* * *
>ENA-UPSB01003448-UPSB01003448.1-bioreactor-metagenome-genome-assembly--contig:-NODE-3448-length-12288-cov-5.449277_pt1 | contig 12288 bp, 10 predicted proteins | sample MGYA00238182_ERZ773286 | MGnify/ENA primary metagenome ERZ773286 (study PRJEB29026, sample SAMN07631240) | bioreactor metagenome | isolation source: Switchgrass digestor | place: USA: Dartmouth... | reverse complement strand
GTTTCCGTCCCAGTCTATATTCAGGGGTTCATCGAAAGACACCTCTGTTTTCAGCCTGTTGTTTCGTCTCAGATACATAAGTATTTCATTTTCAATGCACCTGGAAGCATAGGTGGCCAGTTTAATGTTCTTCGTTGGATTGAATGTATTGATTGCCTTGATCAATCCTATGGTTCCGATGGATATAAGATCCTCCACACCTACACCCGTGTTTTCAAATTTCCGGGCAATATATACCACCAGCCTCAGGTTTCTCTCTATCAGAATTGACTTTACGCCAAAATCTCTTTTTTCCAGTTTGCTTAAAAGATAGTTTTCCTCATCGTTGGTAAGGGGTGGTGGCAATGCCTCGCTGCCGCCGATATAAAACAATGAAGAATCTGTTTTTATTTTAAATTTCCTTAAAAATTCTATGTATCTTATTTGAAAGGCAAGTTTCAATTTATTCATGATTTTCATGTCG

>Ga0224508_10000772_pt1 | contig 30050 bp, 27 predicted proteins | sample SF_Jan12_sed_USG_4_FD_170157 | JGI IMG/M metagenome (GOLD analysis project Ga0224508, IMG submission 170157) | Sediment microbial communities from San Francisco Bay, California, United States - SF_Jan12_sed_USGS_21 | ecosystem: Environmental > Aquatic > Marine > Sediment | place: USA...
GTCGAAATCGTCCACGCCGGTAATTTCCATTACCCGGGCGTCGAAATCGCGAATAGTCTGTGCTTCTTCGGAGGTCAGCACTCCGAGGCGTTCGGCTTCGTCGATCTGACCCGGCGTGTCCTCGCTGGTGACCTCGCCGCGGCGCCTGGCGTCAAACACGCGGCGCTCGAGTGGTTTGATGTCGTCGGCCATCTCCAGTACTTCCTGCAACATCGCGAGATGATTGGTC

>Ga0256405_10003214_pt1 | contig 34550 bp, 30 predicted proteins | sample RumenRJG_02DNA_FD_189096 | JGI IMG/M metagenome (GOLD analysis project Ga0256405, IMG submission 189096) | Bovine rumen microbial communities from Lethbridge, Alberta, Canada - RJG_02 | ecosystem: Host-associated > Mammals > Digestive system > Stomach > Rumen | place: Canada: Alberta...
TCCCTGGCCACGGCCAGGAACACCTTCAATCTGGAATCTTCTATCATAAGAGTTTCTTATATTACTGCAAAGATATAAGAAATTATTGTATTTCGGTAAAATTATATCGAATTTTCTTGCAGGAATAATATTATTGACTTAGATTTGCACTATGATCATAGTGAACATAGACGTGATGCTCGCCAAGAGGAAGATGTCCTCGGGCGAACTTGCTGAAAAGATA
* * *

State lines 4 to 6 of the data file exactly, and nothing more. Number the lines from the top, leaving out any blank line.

GTCGAAATCGTCCACGCCGGTAATTTCCATTACCCGGGCGTCGAAATCGCGAATAGTCTGTGCTTCTTCGGAGGTCAGCACTCCGAGGCGTTCGGCTTCGTCGATCTGACCCGGCGTGTCCTCGCTGGTGACCTCGCCGCGGCGCCTGGCGTCAAACACGCGGCGCTCGAGTGGTTTGATGTCGTCGGCCATCTCCAGTACTTCCTGCAACATCGCGAGATGATTGGTC

>Ga0256405_10003214_pt1 | contig 34550 bp, 30 predicted proteins | sample RumenRJG_02DNA_FD_189096 | JGI IMG/M metagenome (GOLD analysis project Ga0256405, IMG submission 189096) | Bovine rumen microbial communities from Lethbridge, Alberta, Canada - RJG_02 | ecosystem: Host-associated > Mammals > Digestive system > Stomach > Rumen | place: Canada: Alberta...
TCCCTGGCCACGGCCAGGAACACCTTCAATCTGGAATCTTCTATCATAAGAGTTTCTTATATTACTGCAAAGATATAAGAAATTATTGTATTTCGGTAAAATTATATCGAATTTTCTTGCAGGAATAATATTATTGACTTAGATTTGCACTATGATCATAGTGAACATAGACGTGATGCTCGCCAAGAGGAAGATGTCCTCGGGCGAACTTGCTGAAAAGATA